This Issues and Insights discusses important changes to Delaware tax law for high-net-worth residents.
- New legislation repeals the Delaware estate tax as of January 1, 2018.
- Following the repeal of Delaware’s estate tax, there remain 17 states plus the District of Columbia that impose either an estate tax, an inheritance tax, or both.
- Even without the Delaware estate tax, there will continue to be a strong need for Delaware residents and their advisors to be thoughtful and proactive with their estate plans.
Delaware became the latest state to repeal its estate tax, effective January 1, 2018. Governor John Carney, Jr. signed a stand-alone estate tax repeal bill on July 2, 2017, removing this tax for individuals dying after December 31, 2017.
When the current form of the Delaware estate tax was enacted in 2009, it was expected to bring in approximately $25 million per year in added revenue. However, the largest amount of revenue generated by the estate tax in a single year was $16.2 million in 2011. The lowest revenue was $1.3 million in 2014 and the estate tax produced $9.3 million in 2016. The estate tax repeal bill’s chief sponsor in the Delaware legislature, Rep. Mike Ramone, noted that the state was losing more in income taxes than it gained in estate tax so it was a net loss in revenue to the state. Delaware benefits from wealthy families staying in Delaware and paying personal income taxes. This income tax revenue is lost if these families are motivated to change residency to avoid the state estate tax. The state was missing out on ongoing annual income tax payments for the prospect of collecting a one-time estate tax that many wealthy families could work to limit or avoid through proper planning or a change in residency prior to death. There is no practical way to determine the precise motivations for residents who leave the state nor quantify lost income tax revenue resulting from the estate tax. However, there was growing pressure on the legislature and Governor Carney due to these disappointing revenue numbers and anecdotal evidence that the wealthy were, in fact, leaving Delaware, which reduced ongoing income tax revenue.
Following the repeal of Delaware’s estate tax, there remain 17 states plus the District of Columbia that impose either an estate tax, an inheritance tax, or both. New Jersey has also repealed its estate tax effective January 1, 2018, but it retains an inheritance tax.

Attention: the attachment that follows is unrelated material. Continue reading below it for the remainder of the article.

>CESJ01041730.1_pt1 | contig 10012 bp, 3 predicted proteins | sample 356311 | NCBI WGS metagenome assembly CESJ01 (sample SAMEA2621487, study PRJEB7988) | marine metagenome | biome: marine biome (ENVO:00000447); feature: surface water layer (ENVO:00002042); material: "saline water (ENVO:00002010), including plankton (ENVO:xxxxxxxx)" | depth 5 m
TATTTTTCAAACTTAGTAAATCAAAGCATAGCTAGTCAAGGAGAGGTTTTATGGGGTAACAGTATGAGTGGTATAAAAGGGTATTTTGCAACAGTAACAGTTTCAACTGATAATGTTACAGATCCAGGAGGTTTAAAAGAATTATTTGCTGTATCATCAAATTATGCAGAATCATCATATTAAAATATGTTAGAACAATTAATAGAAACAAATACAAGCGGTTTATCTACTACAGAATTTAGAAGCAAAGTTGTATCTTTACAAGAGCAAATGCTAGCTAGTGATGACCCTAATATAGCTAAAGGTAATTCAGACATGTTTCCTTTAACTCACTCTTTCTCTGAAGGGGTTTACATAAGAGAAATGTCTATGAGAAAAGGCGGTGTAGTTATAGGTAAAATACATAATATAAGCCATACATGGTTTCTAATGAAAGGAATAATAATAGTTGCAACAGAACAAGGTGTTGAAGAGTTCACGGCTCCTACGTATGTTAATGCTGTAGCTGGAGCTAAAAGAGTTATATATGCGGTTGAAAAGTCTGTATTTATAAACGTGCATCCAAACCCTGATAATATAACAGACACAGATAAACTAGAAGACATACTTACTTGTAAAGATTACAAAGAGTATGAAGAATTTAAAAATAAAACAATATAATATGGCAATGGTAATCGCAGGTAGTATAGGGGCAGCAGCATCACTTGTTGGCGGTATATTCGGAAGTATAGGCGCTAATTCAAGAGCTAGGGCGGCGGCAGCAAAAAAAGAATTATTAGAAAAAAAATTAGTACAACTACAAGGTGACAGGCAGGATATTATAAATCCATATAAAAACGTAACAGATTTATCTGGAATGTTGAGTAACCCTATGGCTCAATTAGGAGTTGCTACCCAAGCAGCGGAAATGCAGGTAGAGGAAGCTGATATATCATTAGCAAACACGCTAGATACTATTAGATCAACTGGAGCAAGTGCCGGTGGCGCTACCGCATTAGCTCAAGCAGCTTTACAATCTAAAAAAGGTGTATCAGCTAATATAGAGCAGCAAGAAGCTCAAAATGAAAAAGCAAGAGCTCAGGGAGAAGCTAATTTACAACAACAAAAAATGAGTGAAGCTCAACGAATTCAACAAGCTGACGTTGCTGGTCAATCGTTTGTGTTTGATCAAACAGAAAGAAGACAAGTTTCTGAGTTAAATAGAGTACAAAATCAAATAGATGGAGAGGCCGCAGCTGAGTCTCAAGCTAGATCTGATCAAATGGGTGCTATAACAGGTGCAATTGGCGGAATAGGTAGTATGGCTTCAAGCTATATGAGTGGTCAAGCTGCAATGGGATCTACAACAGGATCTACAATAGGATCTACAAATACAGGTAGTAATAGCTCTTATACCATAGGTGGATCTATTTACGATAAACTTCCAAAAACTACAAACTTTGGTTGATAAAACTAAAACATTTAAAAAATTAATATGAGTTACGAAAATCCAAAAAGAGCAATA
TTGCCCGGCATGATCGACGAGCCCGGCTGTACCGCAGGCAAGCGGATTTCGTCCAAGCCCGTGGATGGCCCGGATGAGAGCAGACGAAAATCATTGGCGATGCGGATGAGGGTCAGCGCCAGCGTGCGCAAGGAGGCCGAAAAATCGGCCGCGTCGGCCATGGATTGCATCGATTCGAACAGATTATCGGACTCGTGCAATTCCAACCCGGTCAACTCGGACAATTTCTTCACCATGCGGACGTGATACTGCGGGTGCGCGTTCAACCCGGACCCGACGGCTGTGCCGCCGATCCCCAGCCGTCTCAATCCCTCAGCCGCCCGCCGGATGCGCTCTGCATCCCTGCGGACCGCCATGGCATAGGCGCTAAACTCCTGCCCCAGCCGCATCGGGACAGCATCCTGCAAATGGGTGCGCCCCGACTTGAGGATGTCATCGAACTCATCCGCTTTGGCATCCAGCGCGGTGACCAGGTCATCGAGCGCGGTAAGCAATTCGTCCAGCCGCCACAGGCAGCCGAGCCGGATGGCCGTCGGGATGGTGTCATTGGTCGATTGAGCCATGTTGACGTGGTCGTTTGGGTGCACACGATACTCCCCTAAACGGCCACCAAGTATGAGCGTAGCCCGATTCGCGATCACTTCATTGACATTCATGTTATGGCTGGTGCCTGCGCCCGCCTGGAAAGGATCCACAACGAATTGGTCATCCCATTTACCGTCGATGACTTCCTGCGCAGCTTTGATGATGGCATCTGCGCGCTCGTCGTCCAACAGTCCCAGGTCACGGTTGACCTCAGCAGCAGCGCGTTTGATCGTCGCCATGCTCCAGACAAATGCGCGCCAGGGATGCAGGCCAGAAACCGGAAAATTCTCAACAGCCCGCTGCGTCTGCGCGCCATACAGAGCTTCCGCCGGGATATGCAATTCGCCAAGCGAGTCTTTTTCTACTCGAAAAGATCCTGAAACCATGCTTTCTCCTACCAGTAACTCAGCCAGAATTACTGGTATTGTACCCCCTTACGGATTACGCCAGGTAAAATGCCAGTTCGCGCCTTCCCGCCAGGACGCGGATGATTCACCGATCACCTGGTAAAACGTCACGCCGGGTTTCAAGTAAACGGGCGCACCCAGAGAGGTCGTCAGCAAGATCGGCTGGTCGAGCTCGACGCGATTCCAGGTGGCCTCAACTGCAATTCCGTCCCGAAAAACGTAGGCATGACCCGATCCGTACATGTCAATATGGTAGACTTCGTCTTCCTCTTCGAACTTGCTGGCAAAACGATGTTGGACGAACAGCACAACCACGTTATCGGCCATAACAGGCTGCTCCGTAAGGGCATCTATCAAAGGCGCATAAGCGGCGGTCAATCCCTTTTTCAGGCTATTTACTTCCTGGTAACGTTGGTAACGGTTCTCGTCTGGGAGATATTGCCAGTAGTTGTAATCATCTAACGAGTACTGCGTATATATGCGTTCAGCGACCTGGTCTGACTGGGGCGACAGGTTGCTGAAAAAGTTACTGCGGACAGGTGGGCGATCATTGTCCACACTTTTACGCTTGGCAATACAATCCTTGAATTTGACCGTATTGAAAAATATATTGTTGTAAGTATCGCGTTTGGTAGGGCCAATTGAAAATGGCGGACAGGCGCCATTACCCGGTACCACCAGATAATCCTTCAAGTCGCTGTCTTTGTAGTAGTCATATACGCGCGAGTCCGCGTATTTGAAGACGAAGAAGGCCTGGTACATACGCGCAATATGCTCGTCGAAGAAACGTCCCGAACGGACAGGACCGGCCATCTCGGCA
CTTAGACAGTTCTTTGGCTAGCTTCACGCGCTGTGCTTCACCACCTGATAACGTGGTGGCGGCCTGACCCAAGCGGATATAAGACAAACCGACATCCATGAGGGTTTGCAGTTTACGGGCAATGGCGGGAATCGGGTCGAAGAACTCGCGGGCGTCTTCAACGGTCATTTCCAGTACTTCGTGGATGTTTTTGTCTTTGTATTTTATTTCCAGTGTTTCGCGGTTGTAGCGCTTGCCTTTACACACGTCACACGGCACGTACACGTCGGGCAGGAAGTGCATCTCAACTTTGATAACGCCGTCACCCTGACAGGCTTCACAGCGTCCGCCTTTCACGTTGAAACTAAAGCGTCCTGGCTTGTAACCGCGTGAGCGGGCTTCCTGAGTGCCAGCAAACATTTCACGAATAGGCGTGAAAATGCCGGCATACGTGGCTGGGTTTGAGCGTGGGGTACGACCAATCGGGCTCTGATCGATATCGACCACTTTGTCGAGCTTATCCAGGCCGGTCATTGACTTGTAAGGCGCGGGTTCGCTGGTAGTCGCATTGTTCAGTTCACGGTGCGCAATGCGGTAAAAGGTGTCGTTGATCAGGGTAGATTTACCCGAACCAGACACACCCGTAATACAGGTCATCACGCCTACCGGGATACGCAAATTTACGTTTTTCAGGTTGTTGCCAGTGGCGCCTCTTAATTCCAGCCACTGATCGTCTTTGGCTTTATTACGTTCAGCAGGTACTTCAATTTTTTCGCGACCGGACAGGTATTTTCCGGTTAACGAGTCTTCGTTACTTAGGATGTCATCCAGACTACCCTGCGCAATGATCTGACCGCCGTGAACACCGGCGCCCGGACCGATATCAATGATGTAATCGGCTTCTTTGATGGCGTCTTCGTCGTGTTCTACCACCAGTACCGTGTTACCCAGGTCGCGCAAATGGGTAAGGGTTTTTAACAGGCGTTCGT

Following repeal, some planning issues to consider are:
Review current plans
Delaware residents should have their estate planning documents reviewed to ensure that allocations, divisions, and formulas previously incorporated for the purpose of funding trusts and bequests in a manner aimed at minimizing federal and Delaware estate taxes do not lead to unintended results or unnecessary complication of the wealth transfer plan.
Many Delaware residents own life insurance to avoid liquidating real estate, business interests, and retirement accounts, perhaps at a deep discount and with adverse income tax consequences, in order to pay federal and Delaware estate taxes. As a result of this change in law, life insurance should be reviewed to determine whether the current level and structure of insurance is appropriate and sufficient (or excessive) in the context of the overall estate plan.
Estate plans are typically not guided solely by estate tax considerations, but the impact of tax planning throughout many estate plans is undeniable. Even without the Delaware estate tax, there will continue to be a strong need for Delaware residents and their advisors to be thoughtful and proactive with their estate plans. We encourage you to consult with your tax and/or professional advisor(s) to determine what, if any, steps you should take given the repeal of the Delaware estate tax. In addition, please do not hesitate to call your Relationship Manager if you have any questions or if we can assist you in any way.
This article is for informational purposes only and is not intended as an offer or solicitation for the sale of any financial product or service. It is not designed or intended to provide financial, tax, legal, accounting, investment or other professional advice since such advice always requires consideration of individual circumstances. If professional advice is needed, the services of a professional advisor should be sought.
IRS Circular 230 disclosure: To ensure compliance with requirements imposed by the IRS, we inform you that, while this presentation is not intended to provide tax advice, in the event that any information contained in this presentation is construed to be tax advice, the information was not intended or written to be used, and cannot be used, for the purpose of (i) avoiding tax related penalties under the Internal Revenue Code or (ii) promoting, marketing, or recommending to another party any matters addressed herein.Download Article